September 2014

Homeless students increase by 58 percent in past six years

Despite signs of a national economic recovery, homelessness in U.S. public schools steadily increased 8 percent, to 1.26 million students, in the 2012-13 school year from the previous year. That may not sound terrible, but consider that it is part of a 58 percent jump in the number of homeless students in the six years since […]

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Education researchers don’t check for errors — dearth of replication studies

Education theories come and go. Experts seem to advocate for polar opposites, from student discovery to direct teacher instruction, from typing to cursive hand-writing, and from memorizing times tables to using calculators. Who can blame a school system for not knowing what works? One big problem is that education scholars don’t bother to replicate each […]

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What U.S. schools can learn from Poland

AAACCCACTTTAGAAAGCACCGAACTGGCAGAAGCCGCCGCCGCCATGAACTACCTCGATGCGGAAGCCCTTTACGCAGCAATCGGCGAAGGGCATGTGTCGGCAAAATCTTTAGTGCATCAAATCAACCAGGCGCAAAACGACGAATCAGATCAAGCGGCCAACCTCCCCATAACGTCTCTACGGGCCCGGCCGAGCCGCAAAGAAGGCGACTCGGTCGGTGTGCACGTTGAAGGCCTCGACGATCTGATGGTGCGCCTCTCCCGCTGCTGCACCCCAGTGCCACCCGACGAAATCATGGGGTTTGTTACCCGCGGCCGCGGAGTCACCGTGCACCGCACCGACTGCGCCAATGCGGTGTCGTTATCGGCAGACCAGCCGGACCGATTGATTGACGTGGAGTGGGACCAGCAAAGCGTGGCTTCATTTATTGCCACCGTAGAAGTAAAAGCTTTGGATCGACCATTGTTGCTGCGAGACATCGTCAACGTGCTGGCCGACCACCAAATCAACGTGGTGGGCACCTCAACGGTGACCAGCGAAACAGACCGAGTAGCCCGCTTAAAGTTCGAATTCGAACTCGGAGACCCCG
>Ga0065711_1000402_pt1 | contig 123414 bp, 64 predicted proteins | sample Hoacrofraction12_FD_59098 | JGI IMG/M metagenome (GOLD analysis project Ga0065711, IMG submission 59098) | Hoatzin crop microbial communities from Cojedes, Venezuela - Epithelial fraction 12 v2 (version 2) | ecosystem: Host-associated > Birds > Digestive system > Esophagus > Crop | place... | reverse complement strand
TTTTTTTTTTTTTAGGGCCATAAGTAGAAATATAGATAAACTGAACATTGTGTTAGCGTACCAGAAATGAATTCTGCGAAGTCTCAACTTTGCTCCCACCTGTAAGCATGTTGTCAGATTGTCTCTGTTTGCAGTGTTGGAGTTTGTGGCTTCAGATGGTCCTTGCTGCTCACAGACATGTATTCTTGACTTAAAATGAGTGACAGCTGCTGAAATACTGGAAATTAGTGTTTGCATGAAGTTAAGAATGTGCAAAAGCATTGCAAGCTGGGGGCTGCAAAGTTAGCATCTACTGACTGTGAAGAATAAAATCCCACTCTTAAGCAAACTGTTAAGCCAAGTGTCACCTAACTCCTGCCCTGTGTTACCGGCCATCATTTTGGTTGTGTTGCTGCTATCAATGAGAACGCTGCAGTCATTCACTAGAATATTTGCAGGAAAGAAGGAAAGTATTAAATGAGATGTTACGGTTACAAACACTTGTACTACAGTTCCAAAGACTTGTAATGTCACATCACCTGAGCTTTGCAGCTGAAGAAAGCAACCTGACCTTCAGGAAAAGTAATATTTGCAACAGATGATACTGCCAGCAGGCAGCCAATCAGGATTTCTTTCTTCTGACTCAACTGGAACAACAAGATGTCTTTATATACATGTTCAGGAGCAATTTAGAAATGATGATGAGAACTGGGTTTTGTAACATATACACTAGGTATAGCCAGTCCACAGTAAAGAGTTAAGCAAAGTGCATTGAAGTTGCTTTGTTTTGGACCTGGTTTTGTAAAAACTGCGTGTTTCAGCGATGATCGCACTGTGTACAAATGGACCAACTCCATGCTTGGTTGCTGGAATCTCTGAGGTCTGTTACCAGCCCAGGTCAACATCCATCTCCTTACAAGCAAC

By any measure, Poland has made remarkable education progress since the fall of the Berlin Wall. On the most recent 2012 international tests of 15-year-olds, known as PISA tests, Poland ranked 9th in reading and 14th in math among all 65 countries and sub-regions that took the test. It used to be on par with the […]

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The teaching profession is becoming less gray and less green, but more teachers are leaving poor schools

Much ink has been devoted to the teaching profession’s increasingly gray and green complexion — the profusion of teachers at the two extremes of the age spectrum. There are lots of veteran teachers older than 50. Meanwhile, school systems have hired hundreds of thousands of cheaper newbies without much experience in the classroom. That leaves the U.S. school […]

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